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I entered through the palace gates, leaning against my stick as I walked. The garden was the largest piece of land I had ever seen. An expanse of manicured grass stretched as far as the eye could see. In one secluded corner, by a waterfall, an armed guard sat on a folding chair with his head tilted backwards and his eyes closed, although his mouth hung open. His brown cap had fallen to the ground. A large blue carpet had been spread out in the center of the garden. Fans and contraptions that sprayed water vapor lined the perimeter of the carpet. Everyone, almost a hundred men, sat on the ground, leaning against rough pillows we called markas. Not so the Prince, who sat on an antique chair that faced the entrance of the villa. A computer flashed the fluctuations of the stock market by his side. We were all there to offer words of flattery in exchange for whatever the Prince would give.

There are two types of people: qibeelis and khadheeris. As the name indicates, qibeelis belong to a qibeelah, or tribe. Everyone else is a khadheeri. Unlike qibeelis, we can’t trace our lineage all the way back to Adam. Hundreds of thousands of years of names of men. At some point, we lost our link to our tribe. We forgot. Some say we were forsaken because one of our ancestors committed a crime at some point in our history. Or that an ancestor had adopted a profession that the tribe deemed shameful, like carpentry. Or maybe an ancestor was forced to migrate, to drift away from the tribe, to turn his back on the nomadic way and settle in some ancient city outside the Arabian Peninsula.

An officer from the National Guard stood in his brown uniform and red beret, but could not capture the Prince’s attention. The officer recited his poem, in which he lamented the loss of his car in an accident, while the Prince played with his phone. When the poem ended, the Prince gave him the same slip of paper he gave most of the poets; a check with plenty of zeroes.

A line had formed, and when each man’s turn came, he would step up and recite a poem that depicted some form of misfortune while praising the Prince’s generosity. Every poet boasted of his tribe. So many tribes: Bani Thaleel, Wajh Maraq, Trara, Shihatha, Fisheelah and countless others. A servant poured the Prince some tan Arabic coffee in a little ceramic cup with no handles, which the Prince held with his thumb, index and middle fingers.

Sindah al-Tha’lab, the great poet of the Tha’lab tribe, stepped out of a gleaming green Range Rover holding a bottle of water in one hand and a stack of papers in the other, his great belly protruding outwards. His eyes met mine for only a moment. I immediately looked down and stroked my white beard. The poet walked past the gate of the villa and took off his sandals at the edge of the carpet. He scanned the faces of the men who had come to watch and to beg. When Sindah cleared his throat, the Prince put down his phone.

Of course, his poem, like the others, was not in classical Arabic. We all composed poems in the Najdi dialect. Nabati poetry. I appreciated Sindah’s wordplay, how he used the word “qosoor” to signify both “palaces” and “need.” Sindah ended his poem with an image of his fellow tribesmen in battle, their swords dripping with blood. When he fell silent, the Prince applauded wildly and cried, “Give Sindah a Bentley!”

“May you live long, Son of Kings,” said Sindah with a flourish.

A servant walked to the center of the carpet and asked, “Are there any more poets?”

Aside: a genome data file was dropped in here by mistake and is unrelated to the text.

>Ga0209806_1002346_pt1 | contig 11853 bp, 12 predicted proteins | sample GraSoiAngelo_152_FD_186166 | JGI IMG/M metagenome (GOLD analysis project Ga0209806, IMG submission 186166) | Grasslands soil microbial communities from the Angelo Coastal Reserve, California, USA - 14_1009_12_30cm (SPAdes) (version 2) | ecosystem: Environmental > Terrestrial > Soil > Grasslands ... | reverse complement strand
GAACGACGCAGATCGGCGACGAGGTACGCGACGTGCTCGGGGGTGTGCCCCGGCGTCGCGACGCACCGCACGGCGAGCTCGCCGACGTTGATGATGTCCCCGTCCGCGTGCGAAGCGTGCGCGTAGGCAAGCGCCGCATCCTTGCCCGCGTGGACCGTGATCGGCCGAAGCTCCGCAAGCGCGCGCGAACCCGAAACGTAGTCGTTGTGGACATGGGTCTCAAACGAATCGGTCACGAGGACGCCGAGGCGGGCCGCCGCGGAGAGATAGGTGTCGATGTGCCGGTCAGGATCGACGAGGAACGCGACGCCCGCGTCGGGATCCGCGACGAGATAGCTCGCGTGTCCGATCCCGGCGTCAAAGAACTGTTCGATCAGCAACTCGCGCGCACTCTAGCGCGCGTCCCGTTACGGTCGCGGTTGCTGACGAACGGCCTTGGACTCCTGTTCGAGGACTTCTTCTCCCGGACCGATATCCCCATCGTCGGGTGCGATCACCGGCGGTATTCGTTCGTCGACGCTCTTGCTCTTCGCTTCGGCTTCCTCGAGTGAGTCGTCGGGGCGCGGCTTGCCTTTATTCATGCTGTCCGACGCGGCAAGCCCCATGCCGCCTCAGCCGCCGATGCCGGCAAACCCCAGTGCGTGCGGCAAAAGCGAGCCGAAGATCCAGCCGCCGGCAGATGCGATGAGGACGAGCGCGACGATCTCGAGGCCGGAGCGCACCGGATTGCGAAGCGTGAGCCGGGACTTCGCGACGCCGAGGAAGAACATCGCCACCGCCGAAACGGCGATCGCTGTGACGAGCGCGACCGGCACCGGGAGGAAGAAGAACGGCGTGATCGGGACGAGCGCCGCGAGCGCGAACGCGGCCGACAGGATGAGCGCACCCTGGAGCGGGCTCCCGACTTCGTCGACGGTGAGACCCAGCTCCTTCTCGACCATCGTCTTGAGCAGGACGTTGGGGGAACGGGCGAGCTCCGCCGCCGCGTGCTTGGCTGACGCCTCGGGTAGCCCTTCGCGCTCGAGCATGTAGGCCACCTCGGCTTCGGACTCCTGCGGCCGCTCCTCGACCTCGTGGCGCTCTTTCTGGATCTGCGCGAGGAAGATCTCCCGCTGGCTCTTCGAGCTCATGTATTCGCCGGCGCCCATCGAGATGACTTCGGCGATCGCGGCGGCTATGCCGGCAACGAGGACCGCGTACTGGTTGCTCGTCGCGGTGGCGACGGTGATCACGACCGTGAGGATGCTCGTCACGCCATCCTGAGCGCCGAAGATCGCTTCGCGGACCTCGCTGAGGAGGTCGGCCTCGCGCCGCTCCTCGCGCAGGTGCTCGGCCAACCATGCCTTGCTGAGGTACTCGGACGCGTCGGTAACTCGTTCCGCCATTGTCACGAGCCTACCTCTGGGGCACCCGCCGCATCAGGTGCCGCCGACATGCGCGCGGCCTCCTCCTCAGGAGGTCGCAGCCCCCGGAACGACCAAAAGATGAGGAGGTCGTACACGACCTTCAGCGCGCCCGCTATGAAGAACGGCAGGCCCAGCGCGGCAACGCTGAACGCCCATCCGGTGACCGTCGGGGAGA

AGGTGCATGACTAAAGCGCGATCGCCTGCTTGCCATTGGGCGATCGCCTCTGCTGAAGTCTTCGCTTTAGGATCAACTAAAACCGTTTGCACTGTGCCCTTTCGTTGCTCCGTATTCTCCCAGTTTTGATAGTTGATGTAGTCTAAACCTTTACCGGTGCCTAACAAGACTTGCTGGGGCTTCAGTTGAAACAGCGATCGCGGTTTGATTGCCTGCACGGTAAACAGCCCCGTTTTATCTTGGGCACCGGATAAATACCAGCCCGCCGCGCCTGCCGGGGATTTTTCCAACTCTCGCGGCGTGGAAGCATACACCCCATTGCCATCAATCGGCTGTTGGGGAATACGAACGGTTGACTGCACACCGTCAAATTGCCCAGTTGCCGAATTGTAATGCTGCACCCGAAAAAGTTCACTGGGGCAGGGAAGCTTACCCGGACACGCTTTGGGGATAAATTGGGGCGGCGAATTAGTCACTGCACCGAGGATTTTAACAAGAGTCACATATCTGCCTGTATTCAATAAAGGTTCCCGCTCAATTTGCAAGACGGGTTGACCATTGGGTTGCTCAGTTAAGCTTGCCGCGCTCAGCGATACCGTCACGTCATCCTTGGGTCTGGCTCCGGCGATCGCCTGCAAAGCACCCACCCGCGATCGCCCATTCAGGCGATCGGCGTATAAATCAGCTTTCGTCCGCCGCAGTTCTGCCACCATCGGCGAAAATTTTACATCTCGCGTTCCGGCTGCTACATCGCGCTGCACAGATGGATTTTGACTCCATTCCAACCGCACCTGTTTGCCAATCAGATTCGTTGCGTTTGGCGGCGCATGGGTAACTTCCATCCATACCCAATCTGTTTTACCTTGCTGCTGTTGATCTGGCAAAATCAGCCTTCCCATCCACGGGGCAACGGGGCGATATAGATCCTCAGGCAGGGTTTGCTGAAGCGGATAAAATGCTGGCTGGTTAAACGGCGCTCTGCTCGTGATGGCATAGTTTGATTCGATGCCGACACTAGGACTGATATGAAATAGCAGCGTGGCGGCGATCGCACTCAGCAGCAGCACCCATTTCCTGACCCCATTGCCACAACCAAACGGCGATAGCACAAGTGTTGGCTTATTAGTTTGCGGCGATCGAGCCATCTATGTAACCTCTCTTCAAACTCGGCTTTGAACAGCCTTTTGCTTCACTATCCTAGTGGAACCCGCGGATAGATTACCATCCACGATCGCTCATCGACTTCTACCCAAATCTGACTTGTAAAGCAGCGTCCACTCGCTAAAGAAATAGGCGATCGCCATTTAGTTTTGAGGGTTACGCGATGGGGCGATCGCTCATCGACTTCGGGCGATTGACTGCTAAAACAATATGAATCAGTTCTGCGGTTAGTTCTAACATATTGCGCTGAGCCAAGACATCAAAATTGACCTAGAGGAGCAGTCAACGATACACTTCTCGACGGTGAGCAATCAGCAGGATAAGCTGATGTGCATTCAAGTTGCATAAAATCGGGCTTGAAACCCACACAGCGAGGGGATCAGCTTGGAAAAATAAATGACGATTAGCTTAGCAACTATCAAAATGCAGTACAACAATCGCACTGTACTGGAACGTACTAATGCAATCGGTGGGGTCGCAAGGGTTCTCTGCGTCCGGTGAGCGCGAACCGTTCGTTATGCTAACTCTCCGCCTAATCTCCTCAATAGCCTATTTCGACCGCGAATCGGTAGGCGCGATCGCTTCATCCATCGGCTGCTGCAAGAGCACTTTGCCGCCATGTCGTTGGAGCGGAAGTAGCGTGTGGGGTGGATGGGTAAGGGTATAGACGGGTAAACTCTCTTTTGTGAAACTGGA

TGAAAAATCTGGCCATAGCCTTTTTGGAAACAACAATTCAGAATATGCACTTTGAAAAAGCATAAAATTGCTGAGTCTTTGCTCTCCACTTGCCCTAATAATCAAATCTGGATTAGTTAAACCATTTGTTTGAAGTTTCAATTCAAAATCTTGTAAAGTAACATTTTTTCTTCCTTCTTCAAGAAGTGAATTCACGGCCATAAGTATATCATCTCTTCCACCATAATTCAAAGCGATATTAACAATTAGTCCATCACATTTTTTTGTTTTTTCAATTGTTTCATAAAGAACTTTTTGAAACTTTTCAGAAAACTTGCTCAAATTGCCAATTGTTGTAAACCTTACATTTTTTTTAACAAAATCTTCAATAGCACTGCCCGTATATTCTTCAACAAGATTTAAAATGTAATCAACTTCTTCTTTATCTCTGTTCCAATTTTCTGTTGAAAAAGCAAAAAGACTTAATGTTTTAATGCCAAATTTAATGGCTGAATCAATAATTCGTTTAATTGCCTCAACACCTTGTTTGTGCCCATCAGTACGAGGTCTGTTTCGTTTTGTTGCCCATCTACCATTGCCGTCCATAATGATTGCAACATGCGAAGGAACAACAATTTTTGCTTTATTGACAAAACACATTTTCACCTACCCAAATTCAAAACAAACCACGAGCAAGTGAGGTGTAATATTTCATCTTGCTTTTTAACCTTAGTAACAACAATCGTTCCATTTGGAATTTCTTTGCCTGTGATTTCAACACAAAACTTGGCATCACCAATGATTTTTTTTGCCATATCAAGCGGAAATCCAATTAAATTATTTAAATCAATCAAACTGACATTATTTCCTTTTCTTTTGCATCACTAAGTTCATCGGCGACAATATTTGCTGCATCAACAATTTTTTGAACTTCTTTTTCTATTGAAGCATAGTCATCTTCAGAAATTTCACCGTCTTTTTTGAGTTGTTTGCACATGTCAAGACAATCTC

It took me a moment to raise my hand.

“Oh,” laughed the Prince as he shook his little cup, indicating to the servant that he did not want a refill. Although it was after dusk, the Prince wore dark Aviator glasses. His receding hairline made his forehead seem as expansive as the garden, and his long, unkempt hair bounced whenever he laughed. The Prince was the only one who wore nothing on his head. “Who is this brave wordsmith who will follow the great Sindah?” he asked.

I cleared my throat, took a deep breath and said, “I am not a poet—”

“You’re not a poet?” The Prince raised his eyebrow. “Then what are you doing here?”

“I am here to tell a story,” I mumbled. “I am a khadheeri—”

“—A khadheeri storyteller!” The Prince clapped his hands. “You’re a 110? And what story will you tell?”

“I will tell the story of how we lost our origin,” I said.

Many of those in attendance laughed. “Are you serious?” The Prince seemed amused. “Well, let’s hear this tragic tale!”


* * *


I always hear that we “misplaced” our lineage, that magical chain of names. They talk about it as if it were a set of keys that you forgot somewhere. In reality, I can trace my lineage farther back than many of these qibeelis. My ancestor was Ishaq the Butcher, who died at twenty-two.

When Ishaq the Butcher was a child, his right eye filled with pus and glowed a bright red. Some say it was the result of a scorpion sting. Others say he was possessed by devils. Whenever the sun was in the liver of the sky, and the day was at its hottest, Ishaq the Butcher’s eye would water. Wayfarers who saw him mistakenly assumed that he was weeping.

Ishaq only became the Butcher toward the end of his life, when he entered adolescence. Before puberty, he was just another boy, slow of foot and slight of build. All that changed when the Abbasid Caliph Sfooq II whipped his father for stealing a loaf of bread. Shortly thereafter, weeks after his seventeenth birthday, Ishaq emerged from the deserts of Najd with a pack of only three hundred men, most of whom were twice his age, and headed toward Mecca. The siege lasted for seven months. They say that the city’s inhabitants survived by eating bark and leaves. Those who lived until the end of the siege came to envy those who did not. That’s when my ancestor achieved his nickname.